What causes pregnancy-induced hearing loss?
Is hearing impacted by pregnancy? Sometimes, possibly. But being pregnant might also affect other parts of your body that will then go on to impact your hearing.
So, what are the potential causes of pregnancy-related hearing loss? Well, the causes differ… but some of the most prevalent include:
- Some of the typical things: Whether you’re pregnant or not, common things like obstructions, sinus infections, and ear infections can cause hearing loss.
- High blood pressure: When you’re pregnant, high blood pressure can trigger tinnitus and hearing loss. And this is, to some extent, why it’s very important to tell your provider about your hearing loss. Serious conditions, including preeclampsia, can cause high blood pressure. Throughout pregnancy, these issues should be tracked.
- An iron deficiency: Your health, and the health of your child, can both be affected in a wide variety of ways by an iron deficiency. Hearing loss can sometimes be one of those impacts for the pregnant person.
- Hormone and circulatory changes: Your body is doing an extraordinary amount of work when you get pregnant. Your hormones and circulatory system are experiencing lots of changes, as an outcome.
- Bone growth: The ability for sound to pass through your ears can be obstructed by a condition called otosclerosis which causes the tiny bones in your ear to grow too quickly. In pregnant individuals, this quicker bone growth may be caused by alterations in your hormones or other changes in your body. It should be noted that research into otosclerosis during pregnancy, and exactly how much it impacts hearing, is continuing.
In some situations, the cause of your hearing loss just won’t be all that well comprehended. Regularly talking to your physician and keeping an eye on your symptoms is the key here.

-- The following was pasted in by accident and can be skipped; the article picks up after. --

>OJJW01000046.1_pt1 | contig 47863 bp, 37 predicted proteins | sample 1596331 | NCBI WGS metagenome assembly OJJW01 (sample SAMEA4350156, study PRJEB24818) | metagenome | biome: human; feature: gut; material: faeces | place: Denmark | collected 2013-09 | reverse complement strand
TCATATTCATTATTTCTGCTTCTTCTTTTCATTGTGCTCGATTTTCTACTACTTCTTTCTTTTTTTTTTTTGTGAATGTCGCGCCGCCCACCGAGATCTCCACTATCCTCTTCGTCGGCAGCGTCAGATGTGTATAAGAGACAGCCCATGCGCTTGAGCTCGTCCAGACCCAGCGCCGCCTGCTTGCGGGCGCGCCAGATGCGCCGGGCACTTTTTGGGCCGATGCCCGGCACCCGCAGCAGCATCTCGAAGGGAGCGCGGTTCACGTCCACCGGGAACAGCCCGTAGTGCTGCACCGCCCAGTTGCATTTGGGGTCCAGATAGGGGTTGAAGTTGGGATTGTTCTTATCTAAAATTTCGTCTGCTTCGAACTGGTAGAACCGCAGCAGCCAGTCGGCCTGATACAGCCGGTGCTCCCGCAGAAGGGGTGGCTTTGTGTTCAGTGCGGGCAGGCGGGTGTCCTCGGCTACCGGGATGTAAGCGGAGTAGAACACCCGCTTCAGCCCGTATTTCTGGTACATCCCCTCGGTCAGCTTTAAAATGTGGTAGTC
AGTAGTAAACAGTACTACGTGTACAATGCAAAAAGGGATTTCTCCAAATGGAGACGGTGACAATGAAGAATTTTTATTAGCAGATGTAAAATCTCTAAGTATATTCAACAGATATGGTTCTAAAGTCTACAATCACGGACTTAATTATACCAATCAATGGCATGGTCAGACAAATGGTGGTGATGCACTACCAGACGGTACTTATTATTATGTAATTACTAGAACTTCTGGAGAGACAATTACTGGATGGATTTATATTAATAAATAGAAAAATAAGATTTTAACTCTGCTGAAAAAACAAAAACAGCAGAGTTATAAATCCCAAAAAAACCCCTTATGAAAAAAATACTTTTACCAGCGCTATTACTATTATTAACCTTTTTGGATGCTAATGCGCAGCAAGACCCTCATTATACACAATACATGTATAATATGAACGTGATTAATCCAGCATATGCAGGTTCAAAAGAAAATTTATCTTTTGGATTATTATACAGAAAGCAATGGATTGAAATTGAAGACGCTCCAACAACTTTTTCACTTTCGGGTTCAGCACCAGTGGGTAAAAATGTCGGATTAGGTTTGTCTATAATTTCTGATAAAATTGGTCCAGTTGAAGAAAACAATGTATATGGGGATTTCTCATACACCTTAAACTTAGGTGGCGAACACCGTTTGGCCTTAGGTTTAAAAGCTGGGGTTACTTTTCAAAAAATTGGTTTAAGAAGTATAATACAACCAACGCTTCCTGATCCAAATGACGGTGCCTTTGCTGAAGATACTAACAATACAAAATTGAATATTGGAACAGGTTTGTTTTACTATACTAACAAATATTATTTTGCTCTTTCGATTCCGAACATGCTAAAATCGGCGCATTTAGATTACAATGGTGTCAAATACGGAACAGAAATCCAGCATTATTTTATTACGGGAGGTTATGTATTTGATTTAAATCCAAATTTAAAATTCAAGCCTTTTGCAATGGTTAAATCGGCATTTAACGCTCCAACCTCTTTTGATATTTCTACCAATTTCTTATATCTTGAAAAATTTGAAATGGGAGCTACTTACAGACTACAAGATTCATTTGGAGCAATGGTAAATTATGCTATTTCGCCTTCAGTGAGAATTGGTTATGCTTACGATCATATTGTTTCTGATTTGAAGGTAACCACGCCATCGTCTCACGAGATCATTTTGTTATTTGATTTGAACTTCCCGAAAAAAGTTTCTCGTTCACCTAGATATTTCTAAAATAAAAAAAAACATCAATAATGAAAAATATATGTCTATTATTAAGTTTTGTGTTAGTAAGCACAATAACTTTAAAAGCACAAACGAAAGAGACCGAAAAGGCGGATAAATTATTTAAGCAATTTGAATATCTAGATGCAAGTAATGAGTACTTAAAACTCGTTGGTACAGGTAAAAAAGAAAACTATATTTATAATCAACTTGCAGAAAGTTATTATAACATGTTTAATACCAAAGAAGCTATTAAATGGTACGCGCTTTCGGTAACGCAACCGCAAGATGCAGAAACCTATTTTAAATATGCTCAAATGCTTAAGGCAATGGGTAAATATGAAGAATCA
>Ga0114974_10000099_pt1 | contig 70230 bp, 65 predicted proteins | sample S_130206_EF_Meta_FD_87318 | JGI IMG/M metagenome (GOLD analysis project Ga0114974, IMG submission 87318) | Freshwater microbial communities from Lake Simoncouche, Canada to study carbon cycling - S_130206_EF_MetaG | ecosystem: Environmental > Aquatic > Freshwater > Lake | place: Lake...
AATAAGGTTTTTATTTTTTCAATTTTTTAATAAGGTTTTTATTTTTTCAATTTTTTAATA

How do you treat this type of hearing loss?
Treatment of this type of hearing loss will likely depend on the underlying cause. The question that most individuals have is: will my hearing loss clear up? In most instances, yes, your hearing will go back to normal once your pregnancy is over, or possibly even before.
However, this isn’t always the situation, so it’s important to be aggressive when you detect symptoms. For example, if bone growth is blocking your ear canal, you might require additional treatment. Similarly, if you experience sudden sensorineural hearing loss, the outcome will depend on how rapidly you receive treatment.
That’s why it’s so essential to be sure you report these symptoms to your provider. You might then undergo a comprehensive hearing screening or assessment to help get to the bottom of your symptoms (or at least rule out any of the more severe possible impacts).
Protect your hearing
Safeguarding your hearing is something you should pay attention to especially when you’re pregnant. Getting regular evaluations with us is one of the best ways to do that. Schedule a hearing test with us as soon as possible.